Sara Ward Conley, noted Nashville artist of the late nineteenth and early twentieth centuries, was born on December 21, 1859, to Dr. William and Eliza Ward. Following an education at Nashville's Ward Seminary (a school for young women founded by her father), she received scholarships to study art in Paris and Rome.
Ward returned to Nashville and pursued an art career as a teacher and painter of portraits and murals. Among her works are two portraits of the William Blount family for the Blount Mansion in Knoxville and an impressive mural for the Battle Creek Sanitarium. In 1883 she married John W. Conley. She was widowed early and her only daughter died in childhood.
In 1896 Conley was named architect of the Woman's Building for the Tennessee Centennial Exposition. In contrast to the open, barn-like design of the other Exposition buildings, Conley's Woman's Building included two floors connected by a grand stairway and featured a library and model kitchen as well as separate exhibit rooms decorated by women's groups from various organizations, counties, and cities.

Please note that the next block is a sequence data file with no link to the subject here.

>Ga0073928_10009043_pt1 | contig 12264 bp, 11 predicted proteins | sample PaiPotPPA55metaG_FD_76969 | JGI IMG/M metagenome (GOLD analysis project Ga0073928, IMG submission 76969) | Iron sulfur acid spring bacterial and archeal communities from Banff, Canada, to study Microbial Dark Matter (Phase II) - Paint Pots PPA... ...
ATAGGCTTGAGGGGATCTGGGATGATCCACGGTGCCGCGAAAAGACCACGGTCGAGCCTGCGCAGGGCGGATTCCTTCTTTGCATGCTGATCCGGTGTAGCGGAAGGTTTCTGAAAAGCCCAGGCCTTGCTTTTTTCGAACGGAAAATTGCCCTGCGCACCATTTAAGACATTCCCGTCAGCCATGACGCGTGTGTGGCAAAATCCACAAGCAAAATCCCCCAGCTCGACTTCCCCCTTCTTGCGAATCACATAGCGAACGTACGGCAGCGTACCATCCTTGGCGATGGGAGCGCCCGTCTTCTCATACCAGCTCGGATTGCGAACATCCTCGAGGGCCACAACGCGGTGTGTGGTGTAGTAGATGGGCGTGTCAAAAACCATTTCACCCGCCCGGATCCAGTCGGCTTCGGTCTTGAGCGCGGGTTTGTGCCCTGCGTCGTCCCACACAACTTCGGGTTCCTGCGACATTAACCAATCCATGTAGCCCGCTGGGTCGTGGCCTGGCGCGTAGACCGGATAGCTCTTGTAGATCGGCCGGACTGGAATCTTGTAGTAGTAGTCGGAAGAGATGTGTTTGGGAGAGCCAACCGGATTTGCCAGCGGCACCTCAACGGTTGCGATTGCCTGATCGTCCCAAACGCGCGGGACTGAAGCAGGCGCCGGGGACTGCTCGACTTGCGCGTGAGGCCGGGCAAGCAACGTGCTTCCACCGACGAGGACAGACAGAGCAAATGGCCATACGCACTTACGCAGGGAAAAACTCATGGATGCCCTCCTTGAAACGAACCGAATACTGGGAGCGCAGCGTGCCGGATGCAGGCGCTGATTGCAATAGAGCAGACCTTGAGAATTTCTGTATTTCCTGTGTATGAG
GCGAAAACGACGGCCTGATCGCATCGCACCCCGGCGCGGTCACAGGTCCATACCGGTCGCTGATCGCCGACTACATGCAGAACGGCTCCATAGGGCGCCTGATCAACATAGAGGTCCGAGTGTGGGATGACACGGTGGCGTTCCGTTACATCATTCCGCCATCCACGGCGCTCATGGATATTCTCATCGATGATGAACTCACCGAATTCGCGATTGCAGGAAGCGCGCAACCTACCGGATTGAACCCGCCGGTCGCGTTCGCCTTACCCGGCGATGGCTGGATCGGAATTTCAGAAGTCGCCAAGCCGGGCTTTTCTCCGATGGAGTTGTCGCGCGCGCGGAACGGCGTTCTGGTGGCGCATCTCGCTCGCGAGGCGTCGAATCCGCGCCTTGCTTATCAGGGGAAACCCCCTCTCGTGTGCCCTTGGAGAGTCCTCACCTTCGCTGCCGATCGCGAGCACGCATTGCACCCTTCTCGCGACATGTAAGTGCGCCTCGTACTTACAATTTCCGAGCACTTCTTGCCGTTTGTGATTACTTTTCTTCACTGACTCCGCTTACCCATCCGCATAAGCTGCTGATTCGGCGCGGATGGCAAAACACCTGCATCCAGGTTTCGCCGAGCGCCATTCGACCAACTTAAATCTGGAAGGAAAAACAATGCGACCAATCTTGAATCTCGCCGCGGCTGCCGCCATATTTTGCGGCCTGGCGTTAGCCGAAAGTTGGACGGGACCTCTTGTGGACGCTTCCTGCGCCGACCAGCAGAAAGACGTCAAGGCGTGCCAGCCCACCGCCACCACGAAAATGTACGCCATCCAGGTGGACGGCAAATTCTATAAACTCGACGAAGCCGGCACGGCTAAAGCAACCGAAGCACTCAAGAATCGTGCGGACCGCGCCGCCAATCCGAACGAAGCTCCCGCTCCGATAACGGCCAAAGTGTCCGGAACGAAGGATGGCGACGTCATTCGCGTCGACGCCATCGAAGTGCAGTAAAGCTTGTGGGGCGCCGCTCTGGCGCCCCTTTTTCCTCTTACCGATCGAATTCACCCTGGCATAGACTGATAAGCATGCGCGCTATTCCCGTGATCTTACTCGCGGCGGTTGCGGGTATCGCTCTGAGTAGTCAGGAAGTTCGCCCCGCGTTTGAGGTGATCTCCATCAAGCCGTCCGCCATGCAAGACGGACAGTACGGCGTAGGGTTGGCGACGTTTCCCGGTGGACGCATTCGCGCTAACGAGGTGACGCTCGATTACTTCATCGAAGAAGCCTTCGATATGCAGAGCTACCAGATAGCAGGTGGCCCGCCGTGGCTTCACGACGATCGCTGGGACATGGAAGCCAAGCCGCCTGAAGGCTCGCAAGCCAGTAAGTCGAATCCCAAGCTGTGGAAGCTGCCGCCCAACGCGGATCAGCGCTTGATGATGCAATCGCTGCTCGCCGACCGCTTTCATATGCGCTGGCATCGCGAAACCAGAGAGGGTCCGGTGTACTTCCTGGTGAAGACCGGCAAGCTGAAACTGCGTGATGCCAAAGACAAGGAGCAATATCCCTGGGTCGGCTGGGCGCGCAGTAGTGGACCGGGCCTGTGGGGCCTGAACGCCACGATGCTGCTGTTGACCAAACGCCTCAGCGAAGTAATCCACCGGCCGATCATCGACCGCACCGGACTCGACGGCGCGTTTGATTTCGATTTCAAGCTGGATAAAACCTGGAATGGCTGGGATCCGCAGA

Conley also chaired the Centennial Arts Committee, which selected art works for display at the Exposition. Conley's pastel portrait entitled Portrait of Elia (also known as June Rose) was among the works exhibited in the Parthenon galleries.
The Tennessee Centennial Exposition was Conley's last major project. Stricken with typhoid fever later that year, she was confined to a wheelchair for the remaining forty-seven years of her life. Conley continued to teach art until her death on May 6, 1944. She is buried in Nashville's Mt. Olivet Cemetery.